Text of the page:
Cloistered in ninety acres of Provençal woodland and only accessible by a two-mile stretch of country road, the Château de Fabrègues is home to French interior and furniture designer Pierre Yovanovitch.
The Paris-based aesthete made a name for himself in the fashion industry after a successful run as the menswear designer for Pierre Cardin. In 2001 Yovanovitch left the fashion house to open his own interior atelier, which has welcomed high-profile commercial projects from Christian Louboutin, Kering, and boutique hotel and retail units across the world.
Yovanovitch’s home is a vision of eclectic minimalism inspired by contemporary art, vintage design, architecture, and operatic staging. One of the most recent additions to his turreted seventeenth-century chateau is a chapel that has been decorated with carnivalesque frescos by painter Claire Tabouret, a frequent artistic collaborator of the designer.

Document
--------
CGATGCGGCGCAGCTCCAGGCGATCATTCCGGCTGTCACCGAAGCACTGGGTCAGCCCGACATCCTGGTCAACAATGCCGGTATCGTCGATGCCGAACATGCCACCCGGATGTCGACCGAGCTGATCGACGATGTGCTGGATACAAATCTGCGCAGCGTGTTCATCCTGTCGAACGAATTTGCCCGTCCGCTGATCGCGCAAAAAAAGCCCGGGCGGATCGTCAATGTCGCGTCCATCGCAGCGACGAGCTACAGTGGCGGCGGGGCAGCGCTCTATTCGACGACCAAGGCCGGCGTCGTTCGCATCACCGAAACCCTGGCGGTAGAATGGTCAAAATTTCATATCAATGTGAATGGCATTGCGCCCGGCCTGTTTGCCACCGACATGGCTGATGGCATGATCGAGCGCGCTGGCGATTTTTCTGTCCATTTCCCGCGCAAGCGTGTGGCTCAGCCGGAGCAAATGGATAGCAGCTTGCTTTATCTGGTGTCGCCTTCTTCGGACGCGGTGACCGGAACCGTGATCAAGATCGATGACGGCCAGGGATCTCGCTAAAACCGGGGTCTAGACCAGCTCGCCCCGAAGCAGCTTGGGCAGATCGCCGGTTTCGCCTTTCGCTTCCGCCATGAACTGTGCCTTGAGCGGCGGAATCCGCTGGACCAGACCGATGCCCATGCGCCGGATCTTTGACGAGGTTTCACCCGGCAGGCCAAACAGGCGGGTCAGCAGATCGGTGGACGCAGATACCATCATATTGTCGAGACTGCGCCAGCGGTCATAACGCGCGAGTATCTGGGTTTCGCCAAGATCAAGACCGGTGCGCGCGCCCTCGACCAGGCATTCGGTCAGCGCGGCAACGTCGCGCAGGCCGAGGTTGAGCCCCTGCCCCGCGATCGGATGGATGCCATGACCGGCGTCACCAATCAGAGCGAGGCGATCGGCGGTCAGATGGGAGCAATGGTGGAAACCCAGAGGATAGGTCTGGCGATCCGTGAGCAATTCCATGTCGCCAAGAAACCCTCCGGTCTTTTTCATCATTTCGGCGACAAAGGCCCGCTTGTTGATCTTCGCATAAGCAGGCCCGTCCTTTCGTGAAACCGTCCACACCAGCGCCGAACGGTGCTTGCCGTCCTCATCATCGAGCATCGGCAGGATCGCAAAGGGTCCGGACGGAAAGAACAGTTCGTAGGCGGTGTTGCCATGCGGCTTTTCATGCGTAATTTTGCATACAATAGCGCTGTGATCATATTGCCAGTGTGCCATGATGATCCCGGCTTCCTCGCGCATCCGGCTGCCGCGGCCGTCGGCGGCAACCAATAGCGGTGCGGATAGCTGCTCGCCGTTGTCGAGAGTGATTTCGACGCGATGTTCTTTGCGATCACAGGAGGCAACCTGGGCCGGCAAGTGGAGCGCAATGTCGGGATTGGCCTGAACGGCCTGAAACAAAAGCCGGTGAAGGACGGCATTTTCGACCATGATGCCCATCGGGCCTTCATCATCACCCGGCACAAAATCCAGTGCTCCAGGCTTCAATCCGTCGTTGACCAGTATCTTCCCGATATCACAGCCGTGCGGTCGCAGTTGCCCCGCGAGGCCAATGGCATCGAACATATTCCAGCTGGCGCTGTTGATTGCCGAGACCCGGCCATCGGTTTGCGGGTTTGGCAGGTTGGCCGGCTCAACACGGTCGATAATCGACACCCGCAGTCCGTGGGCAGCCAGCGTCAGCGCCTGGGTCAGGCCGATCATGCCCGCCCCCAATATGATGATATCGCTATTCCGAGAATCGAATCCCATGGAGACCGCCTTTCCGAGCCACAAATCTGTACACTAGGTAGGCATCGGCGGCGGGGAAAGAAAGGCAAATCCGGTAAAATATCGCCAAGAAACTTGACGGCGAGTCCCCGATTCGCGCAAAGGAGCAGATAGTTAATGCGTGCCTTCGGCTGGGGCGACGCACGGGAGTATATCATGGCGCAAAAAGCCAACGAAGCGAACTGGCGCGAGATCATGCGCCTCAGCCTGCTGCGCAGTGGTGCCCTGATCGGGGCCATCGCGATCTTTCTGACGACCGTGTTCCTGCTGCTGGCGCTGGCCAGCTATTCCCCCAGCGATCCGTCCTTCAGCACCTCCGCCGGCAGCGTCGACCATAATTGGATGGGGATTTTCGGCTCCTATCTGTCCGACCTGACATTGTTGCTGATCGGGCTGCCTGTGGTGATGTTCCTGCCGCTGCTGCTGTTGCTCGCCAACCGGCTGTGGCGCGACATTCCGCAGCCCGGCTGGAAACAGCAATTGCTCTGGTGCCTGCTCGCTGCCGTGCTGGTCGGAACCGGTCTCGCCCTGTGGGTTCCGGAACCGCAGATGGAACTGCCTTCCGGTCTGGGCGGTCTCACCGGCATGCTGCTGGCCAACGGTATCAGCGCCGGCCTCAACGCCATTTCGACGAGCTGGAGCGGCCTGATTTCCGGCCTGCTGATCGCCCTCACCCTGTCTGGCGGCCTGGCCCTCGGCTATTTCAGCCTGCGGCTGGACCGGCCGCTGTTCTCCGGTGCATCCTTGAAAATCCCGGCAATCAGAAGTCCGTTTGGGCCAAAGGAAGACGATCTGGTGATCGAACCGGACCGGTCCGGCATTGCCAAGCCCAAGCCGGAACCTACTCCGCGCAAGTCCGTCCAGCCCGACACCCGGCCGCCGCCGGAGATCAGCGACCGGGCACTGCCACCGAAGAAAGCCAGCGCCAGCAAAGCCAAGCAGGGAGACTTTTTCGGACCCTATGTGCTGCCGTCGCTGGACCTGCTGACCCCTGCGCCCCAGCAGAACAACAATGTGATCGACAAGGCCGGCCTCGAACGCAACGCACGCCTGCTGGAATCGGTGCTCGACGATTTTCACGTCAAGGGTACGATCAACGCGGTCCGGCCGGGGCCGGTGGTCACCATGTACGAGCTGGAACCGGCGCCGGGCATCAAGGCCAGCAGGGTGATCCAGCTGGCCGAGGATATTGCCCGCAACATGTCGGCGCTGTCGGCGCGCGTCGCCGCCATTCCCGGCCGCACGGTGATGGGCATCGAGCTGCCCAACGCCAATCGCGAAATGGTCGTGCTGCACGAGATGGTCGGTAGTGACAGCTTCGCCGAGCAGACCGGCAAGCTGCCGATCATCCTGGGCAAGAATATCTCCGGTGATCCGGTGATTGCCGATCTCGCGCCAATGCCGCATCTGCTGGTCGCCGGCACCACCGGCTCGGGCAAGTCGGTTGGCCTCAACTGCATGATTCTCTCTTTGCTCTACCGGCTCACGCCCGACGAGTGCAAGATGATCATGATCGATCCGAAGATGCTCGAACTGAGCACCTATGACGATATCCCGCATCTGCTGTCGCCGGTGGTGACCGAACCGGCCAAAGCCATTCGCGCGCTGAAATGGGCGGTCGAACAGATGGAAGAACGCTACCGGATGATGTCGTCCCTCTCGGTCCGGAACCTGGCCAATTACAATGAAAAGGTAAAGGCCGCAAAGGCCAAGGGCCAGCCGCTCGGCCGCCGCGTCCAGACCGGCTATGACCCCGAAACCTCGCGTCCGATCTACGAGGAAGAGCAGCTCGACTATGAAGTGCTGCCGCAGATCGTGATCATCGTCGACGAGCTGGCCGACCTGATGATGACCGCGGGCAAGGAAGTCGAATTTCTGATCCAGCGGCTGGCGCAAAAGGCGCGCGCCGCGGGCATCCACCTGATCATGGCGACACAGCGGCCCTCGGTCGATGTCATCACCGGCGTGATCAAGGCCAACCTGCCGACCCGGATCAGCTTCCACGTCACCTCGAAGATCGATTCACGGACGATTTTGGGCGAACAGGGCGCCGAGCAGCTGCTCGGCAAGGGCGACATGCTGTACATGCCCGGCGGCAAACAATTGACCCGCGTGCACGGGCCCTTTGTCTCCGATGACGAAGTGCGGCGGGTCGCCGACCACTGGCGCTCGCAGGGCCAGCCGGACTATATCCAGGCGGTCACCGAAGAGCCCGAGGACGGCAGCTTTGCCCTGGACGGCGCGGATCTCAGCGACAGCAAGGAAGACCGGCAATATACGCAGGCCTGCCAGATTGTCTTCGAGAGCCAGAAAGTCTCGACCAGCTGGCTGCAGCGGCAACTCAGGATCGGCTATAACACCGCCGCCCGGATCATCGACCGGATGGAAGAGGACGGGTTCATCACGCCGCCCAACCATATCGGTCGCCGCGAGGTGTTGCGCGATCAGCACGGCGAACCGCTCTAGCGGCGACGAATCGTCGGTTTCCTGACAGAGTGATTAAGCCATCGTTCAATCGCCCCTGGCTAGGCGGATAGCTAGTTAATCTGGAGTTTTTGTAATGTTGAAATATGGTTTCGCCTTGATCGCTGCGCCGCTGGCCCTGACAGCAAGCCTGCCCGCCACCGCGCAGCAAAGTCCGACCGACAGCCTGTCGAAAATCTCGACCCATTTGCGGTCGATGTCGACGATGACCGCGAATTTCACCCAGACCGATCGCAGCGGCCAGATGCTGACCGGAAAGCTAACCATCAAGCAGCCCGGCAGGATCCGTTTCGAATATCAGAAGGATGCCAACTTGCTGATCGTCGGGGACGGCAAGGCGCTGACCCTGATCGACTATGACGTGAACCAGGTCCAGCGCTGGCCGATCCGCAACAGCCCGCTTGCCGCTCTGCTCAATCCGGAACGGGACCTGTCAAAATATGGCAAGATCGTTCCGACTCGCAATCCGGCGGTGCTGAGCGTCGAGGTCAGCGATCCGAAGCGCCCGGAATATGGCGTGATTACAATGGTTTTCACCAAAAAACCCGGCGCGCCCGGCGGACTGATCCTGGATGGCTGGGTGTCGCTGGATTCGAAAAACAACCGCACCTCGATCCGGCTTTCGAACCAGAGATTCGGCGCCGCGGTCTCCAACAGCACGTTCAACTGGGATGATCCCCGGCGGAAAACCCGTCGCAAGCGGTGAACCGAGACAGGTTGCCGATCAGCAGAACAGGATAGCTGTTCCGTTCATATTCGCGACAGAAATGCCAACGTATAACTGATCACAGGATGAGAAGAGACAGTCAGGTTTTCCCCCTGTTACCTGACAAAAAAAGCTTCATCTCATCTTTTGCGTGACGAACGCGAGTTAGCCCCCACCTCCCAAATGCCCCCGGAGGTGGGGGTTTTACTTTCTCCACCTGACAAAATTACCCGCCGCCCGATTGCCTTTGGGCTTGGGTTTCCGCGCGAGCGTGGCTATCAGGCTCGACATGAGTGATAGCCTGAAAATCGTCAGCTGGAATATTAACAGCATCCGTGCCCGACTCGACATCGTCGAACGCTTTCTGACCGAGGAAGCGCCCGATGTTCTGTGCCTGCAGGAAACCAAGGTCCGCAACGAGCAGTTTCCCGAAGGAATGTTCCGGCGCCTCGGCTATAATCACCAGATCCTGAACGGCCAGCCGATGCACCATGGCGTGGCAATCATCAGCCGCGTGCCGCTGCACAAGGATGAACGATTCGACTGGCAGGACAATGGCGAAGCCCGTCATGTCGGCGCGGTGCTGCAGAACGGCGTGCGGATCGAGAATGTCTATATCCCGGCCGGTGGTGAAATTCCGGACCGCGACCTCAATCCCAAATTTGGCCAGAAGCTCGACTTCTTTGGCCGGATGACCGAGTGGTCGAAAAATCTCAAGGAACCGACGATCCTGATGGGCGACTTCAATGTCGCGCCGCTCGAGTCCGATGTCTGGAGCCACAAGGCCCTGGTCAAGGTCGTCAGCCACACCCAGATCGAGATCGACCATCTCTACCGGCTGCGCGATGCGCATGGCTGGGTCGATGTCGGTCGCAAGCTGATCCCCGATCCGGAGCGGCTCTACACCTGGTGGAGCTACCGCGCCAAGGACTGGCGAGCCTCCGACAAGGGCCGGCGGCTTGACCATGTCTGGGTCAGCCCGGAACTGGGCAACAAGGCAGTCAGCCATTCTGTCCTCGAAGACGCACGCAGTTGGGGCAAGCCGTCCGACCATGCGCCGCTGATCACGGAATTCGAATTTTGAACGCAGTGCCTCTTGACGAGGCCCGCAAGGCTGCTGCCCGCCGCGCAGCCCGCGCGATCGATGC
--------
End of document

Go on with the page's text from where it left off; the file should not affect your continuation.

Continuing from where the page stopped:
Each room in the restored farmhouse contains a mixture of ornate gypsum fireplaces, Mohair rugs, rough-hewn oak furniture and basilica-inspired coffered ceilings. The designer, who has described his personal style as “monk-like but comfortable”, tempers the building’s luxury with a Scandinavian and American aesthetic that unwinds the body and mind.
This fall, Pierre Yovanovitch will publish his first book, Pierre Yovanovitch: Interior Architecture. This release will be the most complete public showcasing of his work to date.